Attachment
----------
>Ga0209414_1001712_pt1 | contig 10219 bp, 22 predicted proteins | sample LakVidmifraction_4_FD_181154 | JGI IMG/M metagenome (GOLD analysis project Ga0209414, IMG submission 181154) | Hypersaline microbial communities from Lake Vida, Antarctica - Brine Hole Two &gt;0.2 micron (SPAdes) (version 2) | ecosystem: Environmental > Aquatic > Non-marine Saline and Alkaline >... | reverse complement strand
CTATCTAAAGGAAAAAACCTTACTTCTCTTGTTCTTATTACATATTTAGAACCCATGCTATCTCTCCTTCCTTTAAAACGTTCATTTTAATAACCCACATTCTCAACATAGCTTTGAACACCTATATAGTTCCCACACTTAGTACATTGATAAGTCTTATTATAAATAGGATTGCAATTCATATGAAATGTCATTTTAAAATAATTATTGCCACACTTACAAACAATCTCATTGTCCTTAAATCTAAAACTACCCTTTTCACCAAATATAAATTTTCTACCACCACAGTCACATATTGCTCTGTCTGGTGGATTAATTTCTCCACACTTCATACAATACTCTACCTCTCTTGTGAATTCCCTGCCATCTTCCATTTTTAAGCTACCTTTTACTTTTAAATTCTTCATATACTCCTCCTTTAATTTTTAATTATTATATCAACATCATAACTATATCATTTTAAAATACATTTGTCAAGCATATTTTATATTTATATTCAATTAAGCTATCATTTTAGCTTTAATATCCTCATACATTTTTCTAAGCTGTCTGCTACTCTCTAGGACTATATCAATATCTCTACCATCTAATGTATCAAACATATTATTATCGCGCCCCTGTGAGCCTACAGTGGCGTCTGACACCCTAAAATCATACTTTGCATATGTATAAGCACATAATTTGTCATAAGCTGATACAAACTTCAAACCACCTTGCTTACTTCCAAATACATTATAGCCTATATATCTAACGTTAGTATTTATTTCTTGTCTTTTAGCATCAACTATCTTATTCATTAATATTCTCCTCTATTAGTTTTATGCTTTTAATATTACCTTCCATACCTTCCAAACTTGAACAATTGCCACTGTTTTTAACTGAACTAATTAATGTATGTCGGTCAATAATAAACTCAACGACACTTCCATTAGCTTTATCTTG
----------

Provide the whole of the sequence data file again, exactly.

>Ga0209414_1001712_pt1 | contig 10219 bp, 22 predicted proteins | sample LakVidmifraction_4_FD_181154 | JGI IMG/M metagenome (GOLD analysis project Ga0209414, IMG submission 181154) | Hypersaline microbial communities from Lake Vida, Antarctica - Brine Hole Two &gt;0.2 micron (SPAdes) (version 2) | ecosystem: Environmental > Aquatic > Non-marine Saline and Alkaline >... | reverse complement strand
CTATCTAAAGGAAAAAACCTTACTTCTCTTGTTCTTATTACATATTTAGAACCCATGCTATCTCTCCTTCCTTTAAAACGTTCATTTTAATAACCCACATTCTCAACATAGCTTTGAACACCTATATAGTTCCCACACTTAGTACATTGATAAGTCTTATTATAAATAGGATTGCAATTCATATGAAATGTCATTTTAAAATAATTATTGCCACACTTACAAACAATCTCATTGTCCTTAAATCTAAAACTACCCTTTTCACCAAATATAAATTTTCTACCACCACAGTCACATATTGCTCTGTCTGGTGGATTAATTTCTCCACACTTCATACAATACTCTACCTCTCTTGTGAATTCCCTGCCATCTTCCATTTTTAAGCTACCTTTTACTTTTAAATTCTTCATATACTCCTCCTTTAATTTTTAATTATTATATCAACATCATAACTATATCATTTTAAAATACATTTGTCAAGCATATTTTATATTTATATTCAATTAAGCTATCATTTTAGCTTTAATATCCTCATACATTTTTCTAAGCTGTCTGCTACTCTCTAGGACTATATCAATATCTCTACCATCTAATGTATCAAACATATTATTATCGCGCCCCTGTGAGCCTACAGTGGCGTCTGACACCCTAAAATCATACTTTGCATATGTATAAGCACATAATTTGTCATAAGCTGATACAAACTTCAAACCACCTTGCTTACTTCCAAATACATTATAGCCTATATATCTAACGTTAGTATTTATTTCTTGTCTTTTAGCATCAACTATCTTATTCATTAATATTCTCCTCTATTAGTTTTATGCTTTTAATATTACCTTCCATACCTTCCAAACTTGAACAATTGCCACTGTTTTTAACTGAACTAATTAATGTATGTCGGTCAATAATAAACTCAACGACACTTCCATTAGCTTTATCTTG